Racial Violence in Germany

by Jared Feldman

For more than a month we have watched the malicious and violent attacks on non-German residents in Rostock and other German cities mainly in the states of the former East Germany. An atmosphere of economic and social difficulties, such as those in Germany, has the potential for nurturing xenophobic hatred and racism. We cannot ignore the implications that those perpetrating the senseless attacks have drawn on Nazi symbols and beliefs, including anti-Semitism. Memory of the tragic past strengthens our belief that this kind of violence cannot be tolerated in any democratic society. It must be brought to an end with the rights of the victims protected by the German authorities.

We recognize that Germany has been much more open than other European countries in welcoming asylum-seekers. Some 1.5 million refugees from Eastern Europe and Asia have been welcomed since the collapse of Communism. We are concerned, however, that efforts now underway to severely restrict the inflow of foreigners and to amend the constitutional provisions granting asylum may be misinterpreted as acquiescence to those extremists perpetrating the violent attacks.

 

Two years ago, following the reunification of Germany, the National Jewish Community Relations Advisory Council warned that one of the biggest challenges facing the government of the new Germany would be to imbue among the people of the eastern states an appreciation for the democratic and pluralistic values and traditions practiced and incorporated into law in the western half during the past 45 years.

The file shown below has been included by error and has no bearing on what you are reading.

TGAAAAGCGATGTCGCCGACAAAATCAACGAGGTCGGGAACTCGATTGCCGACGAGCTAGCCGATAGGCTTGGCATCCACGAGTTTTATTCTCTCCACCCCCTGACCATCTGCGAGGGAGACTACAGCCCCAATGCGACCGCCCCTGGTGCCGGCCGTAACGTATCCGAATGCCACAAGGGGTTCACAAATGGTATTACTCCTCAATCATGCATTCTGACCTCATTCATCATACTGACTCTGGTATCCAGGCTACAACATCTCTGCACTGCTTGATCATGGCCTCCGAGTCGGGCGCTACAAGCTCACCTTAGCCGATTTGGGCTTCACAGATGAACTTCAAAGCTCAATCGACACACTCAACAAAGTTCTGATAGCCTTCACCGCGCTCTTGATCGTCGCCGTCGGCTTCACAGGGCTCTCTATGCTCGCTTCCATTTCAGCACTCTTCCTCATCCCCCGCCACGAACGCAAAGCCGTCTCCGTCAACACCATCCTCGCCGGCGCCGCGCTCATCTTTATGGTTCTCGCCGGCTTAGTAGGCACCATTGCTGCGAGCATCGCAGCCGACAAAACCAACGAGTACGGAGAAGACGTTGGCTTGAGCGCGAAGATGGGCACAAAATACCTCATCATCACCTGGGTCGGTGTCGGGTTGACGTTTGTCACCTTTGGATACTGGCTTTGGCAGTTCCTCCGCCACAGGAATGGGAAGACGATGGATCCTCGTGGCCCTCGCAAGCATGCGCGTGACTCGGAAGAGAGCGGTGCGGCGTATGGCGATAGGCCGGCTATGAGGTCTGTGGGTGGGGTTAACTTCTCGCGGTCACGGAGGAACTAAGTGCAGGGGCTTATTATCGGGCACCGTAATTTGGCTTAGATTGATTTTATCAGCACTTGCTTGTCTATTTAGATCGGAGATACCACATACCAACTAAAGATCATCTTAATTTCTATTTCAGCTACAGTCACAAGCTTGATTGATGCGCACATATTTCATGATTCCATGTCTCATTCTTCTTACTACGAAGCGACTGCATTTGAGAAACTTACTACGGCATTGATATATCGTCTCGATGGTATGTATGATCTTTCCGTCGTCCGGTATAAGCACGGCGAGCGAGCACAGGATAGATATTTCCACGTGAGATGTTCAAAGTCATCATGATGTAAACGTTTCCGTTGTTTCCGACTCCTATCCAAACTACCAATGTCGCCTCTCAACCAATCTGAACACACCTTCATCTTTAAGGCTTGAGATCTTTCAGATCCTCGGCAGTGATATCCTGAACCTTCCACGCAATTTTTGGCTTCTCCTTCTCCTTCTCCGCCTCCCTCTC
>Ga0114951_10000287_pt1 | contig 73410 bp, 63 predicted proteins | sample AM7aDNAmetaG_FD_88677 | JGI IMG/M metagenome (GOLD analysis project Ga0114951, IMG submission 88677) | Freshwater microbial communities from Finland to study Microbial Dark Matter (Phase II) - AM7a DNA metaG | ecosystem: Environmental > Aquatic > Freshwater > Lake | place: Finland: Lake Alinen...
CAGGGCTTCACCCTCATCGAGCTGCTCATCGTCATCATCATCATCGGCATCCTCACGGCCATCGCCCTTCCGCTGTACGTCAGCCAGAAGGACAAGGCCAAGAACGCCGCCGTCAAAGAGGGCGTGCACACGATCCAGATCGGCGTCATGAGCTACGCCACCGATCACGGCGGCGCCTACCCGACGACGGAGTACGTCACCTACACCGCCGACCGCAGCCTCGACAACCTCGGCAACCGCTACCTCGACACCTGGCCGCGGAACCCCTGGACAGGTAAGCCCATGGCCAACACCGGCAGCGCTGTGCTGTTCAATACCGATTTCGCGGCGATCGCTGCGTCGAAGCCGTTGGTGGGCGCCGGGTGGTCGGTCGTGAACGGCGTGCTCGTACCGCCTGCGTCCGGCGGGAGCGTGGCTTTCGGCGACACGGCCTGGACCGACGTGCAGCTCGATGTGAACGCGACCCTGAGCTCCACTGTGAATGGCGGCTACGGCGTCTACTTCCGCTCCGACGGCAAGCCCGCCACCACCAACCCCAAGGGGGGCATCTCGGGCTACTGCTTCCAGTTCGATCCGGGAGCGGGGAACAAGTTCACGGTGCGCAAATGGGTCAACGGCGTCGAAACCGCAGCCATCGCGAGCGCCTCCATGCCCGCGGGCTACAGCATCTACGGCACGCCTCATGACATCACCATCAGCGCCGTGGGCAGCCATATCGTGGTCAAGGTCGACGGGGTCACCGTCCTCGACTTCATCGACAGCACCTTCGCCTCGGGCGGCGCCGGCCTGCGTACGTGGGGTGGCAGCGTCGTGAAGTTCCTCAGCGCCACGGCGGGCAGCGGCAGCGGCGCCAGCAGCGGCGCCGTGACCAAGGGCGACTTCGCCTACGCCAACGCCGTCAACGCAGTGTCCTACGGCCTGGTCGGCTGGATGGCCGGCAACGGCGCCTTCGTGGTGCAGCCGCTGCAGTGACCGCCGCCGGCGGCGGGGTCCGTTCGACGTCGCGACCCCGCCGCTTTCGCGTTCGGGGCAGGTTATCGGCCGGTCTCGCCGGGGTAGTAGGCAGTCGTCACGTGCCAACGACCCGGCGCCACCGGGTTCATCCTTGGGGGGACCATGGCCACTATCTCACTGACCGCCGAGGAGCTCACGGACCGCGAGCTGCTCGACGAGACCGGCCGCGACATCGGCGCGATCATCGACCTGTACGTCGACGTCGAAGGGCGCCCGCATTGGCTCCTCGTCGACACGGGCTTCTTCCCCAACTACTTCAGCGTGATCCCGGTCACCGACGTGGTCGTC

The NJCRAC called upon the new German government to give assurances of full respect of the rights of all minorities and to give a priority to monitoring and assessing the activities of extremist groups that seek to incite racial, religious, or ethnic hatred or violence — especially neo-Nazi and other anti-Semitic groups.

 

Stronger steps need to be taken by Chancellor Helmut Kohl and the Bundestag as well as state and local government leadership to protect the rights of minorities and to counter extremist movements in Germany. We strongly recommend that German authorities act now with law enforcement officials and legal prosecutors to put an end to the attacks on foreigners and prosecute those responsible. We further call on federal and state officials to continue to work with civic education organizations and the school systems in the eastern states to develop prejudice reduction programs, including the study of the Holocaust, in the work place, the high schools and universities.

 

On the eve of the forthcoming October 3rd anniversary of German reunification, such concrete actions would demonstrate to the world that a unified Germany will not tolerate in any way racial and ethnic hatred on its soil.

 

sharonang / Pixabay


About the Author


Jared Feldman